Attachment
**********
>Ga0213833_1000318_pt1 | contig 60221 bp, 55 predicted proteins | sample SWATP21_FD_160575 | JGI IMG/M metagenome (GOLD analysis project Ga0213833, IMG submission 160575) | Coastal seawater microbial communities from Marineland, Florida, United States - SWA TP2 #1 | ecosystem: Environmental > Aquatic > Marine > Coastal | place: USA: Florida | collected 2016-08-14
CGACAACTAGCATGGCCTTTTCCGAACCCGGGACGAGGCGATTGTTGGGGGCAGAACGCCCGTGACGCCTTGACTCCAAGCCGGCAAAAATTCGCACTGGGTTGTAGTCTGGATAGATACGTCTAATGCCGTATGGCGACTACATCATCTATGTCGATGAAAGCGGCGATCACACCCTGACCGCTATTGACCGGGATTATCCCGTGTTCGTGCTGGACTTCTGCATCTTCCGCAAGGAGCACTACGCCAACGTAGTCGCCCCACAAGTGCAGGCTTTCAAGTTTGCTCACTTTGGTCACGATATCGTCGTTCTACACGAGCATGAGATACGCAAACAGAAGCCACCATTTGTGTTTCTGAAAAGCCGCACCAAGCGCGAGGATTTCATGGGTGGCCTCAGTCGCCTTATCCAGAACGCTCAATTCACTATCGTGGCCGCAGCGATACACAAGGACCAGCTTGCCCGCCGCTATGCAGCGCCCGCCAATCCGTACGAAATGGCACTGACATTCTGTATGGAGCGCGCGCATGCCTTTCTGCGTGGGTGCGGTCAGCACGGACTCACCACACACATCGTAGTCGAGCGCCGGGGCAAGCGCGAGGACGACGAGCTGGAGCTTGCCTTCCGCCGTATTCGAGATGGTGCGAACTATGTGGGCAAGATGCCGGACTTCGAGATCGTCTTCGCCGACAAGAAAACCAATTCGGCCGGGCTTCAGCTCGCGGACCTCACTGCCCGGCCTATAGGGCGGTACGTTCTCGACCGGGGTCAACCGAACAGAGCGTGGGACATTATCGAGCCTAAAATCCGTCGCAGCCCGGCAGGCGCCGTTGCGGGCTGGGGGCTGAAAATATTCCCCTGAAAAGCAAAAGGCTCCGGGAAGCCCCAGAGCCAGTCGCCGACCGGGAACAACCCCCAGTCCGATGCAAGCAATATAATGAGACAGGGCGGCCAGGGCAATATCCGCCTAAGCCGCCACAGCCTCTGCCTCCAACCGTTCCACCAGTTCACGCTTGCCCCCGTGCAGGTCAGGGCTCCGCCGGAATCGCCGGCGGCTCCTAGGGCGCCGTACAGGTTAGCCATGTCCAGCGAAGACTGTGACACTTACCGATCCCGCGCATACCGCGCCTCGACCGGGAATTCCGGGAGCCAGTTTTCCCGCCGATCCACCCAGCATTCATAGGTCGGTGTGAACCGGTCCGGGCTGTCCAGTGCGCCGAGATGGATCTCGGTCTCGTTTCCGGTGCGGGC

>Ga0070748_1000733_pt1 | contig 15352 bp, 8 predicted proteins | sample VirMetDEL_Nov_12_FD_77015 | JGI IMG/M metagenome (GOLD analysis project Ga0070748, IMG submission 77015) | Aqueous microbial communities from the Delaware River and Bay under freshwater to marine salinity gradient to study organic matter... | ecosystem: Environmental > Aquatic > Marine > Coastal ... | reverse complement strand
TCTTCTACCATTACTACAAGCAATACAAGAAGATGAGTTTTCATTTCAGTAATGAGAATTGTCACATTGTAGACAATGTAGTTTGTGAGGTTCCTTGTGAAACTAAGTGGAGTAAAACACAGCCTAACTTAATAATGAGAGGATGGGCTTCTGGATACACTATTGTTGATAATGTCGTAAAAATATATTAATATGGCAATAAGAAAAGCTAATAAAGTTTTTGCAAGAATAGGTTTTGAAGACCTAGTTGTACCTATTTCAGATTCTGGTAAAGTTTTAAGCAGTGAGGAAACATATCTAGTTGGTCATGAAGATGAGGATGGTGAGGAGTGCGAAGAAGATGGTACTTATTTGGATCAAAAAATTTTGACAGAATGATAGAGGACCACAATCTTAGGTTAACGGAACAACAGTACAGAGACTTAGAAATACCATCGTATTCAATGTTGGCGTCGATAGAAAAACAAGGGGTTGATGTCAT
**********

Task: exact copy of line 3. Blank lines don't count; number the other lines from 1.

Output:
>Ga0070748_1000733_pt1 | contig 15352 bp, 8 predicted proteins | sample VirMetDEL_Nov_12_FD_77015 | JGI IMG/M metagenome (GOLD analysis project Ga0070748, IMG submission 77015) | Aqueous microbial communities from the Delaware River and Bay under freshwater to marine salinity gradient to study organic matter... | ecosystem: Environmental > Aquatic > Marine > Coastal ... | reverse complement strand